The roof of the Inn seems to be in good condition, with the exception of that over the Curio Shop. Roofs are generally flat, sloped only to drain. There are some canals and some downspouts for carrying off rainwater. It was recommended to the Park staff that new finished roof materials be put on over the curio shop especially from the exterior walls of the skylight to the parapet wall on the perimeter of this space. On the roof above the Northwest and Northeast two corners there are several apparent roof patches which must have been put on in an attempt to stop leaks at these corners. Inside, there is evidence of bad leaking in the two outside corners of that room. The Superintendent is taking action to stop the leaking and the accompanying accelerating deterioration in the two outside corners and is commended for this prompt action.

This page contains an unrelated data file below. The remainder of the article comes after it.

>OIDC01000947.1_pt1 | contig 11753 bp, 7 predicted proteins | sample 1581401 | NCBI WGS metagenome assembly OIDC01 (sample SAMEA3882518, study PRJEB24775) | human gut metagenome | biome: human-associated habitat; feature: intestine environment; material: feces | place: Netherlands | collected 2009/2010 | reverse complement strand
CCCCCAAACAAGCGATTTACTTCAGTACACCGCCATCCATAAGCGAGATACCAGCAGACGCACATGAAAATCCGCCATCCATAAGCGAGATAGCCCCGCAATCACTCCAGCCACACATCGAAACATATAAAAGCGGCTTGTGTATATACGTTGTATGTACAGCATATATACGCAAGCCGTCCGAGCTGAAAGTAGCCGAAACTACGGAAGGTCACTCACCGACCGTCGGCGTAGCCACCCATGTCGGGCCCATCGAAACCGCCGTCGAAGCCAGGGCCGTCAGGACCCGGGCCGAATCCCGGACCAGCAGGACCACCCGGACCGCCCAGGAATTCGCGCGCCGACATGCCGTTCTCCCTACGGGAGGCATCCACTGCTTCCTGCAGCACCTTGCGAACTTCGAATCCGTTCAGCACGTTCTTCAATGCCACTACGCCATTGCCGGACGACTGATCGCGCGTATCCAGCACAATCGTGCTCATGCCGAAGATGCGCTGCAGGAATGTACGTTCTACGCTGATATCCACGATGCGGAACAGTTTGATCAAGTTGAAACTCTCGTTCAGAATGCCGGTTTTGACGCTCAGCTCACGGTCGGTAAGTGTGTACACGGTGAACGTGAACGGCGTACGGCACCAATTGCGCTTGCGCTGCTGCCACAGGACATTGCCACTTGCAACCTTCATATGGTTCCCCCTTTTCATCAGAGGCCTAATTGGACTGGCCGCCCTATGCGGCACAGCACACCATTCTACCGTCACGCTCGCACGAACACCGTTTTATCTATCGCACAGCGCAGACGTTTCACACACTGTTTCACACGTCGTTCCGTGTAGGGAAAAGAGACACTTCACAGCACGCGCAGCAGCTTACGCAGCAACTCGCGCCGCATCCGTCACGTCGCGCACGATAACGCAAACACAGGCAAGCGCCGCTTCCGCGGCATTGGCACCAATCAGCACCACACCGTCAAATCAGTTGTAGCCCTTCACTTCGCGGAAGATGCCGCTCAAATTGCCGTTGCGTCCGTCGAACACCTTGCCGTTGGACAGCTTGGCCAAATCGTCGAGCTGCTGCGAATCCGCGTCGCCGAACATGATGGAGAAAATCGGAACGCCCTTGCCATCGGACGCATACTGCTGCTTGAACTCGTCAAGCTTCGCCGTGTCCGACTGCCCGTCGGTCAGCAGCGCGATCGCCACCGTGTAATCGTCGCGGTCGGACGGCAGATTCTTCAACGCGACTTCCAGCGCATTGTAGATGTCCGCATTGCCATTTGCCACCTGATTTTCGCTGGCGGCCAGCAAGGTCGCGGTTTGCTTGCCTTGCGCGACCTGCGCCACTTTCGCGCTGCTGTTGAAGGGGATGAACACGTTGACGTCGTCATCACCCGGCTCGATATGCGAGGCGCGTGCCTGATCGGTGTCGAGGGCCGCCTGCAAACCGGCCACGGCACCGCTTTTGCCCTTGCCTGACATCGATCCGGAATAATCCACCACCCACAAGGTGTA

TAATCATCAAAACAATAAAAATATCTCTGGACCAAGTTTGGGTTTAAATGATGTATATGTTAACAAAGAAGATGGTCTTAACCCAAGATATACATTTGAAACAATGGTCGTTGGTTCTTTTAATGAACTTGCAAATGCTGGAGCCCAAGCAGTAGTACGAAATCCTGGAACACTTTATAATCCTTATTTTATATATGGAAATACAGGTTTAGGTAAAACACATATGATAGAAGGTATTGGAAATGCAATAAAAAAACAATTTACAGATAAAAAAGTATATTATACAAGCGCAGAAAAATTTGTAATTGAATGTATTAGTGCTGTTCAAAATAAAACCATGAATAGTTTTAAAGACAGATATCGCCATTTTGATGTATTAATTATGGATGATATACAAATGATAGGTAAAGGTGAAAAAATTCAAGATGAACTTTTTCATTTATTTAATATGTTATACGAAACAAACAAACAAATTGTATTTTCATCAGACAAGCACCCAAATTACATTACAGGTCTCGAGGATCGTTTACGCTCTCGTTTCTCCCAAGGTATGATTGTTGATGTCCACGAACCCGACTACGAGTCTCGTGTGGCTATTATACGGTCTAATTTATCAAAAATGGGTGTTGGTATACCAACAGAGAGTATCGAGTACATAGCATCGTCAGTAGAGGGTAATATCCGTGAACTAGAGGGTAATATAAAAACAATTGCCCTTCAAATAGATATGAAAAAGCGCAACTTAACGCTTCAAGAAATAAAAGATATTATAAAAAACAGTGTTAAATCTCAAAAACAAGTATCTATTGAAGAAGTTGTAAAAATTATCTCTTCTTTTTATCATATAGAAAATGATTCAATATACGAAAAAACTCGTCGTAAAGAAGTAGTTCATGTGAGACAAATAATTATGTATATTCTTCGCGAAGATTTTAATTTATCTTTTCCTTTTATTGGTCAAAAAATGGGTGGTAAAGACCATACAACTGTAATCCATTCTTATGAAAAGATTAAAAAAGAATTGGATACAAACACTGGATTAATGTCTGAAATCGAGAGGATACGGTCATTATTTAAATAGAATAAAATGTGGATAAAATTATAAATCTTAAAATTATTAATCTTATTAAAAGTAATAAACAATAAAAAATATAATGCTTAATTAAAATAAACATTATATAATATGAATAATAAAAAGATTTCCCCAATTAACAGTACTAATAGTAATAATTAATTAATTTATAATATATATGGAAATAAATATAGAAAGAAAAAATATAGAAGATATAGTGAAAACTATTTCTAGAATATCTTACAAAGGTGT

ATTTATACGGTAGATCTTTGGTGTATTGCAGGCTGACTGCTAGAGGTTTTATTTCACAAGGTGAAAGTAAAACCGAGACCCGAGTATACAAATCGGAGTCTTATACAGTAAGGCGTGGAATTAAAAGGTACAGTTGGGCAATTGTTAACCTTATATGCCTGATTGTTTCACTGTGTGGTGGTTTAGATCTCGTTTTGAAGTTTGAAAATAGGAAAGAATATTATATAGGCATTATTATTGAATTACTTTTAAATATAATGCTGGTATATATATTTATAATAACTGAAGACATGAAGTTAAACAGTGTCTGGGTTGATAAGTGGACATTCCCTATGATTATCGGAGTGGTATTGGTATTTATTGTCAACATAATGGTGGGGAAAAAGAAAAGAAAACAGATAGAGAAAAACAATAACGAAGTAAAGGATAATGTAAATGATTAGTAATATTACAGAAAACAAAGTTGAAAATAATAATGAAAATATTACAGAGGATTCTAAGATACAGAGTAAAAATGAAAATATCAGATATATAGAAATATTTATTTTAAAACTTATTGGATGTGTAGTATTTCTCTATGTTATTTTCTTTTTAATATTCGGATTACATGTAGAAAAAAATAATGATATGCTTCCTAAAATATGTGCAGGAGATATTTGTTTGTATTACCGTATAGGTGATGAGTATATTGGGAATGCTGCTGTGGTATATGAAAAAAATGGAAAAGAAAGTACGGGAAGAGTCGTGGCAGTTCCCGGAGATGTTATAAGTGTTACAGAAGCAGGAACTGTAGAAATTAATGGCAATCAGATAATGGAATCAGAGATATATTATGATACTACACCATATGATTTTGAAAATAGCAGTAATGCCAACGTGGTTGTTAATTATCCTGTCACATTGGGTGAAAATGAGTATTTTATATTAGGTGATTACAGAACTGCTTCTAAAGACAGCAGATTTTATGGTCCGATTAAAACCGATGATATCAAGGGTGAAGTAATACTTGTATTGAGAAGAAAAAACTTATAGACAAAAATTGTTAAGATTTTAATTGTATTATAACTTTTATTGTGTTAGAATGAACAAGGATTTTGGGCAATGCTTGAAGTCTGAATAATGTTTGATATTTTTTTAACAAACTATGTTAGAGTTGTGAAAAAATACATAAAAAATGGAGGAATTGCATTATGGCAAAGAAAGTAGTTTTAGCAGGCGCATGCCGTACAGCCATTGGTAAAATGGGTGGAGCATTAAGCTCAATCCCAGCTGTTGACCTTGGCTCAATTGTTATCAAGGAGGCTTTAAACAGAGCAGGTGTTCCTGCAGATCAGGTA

The Major Rooms

The Dining Room is about 20 by 25 feet. There are two wood log posts nine feet apart in the centre of the room. These support a wooden ceiling system composed of beams, vigas, and savinos all of which are typical of this kind of architecture. Windows are on three sides and a painted wainscot with three Indian murals on the walls decorate the room. The concrete floor has an interesting incised painted Indian pattern which was designed to fit the room. There are glazed french doors leading to a small dining porch with a fine view over Painted Desert looking North. The dining room is in good condition.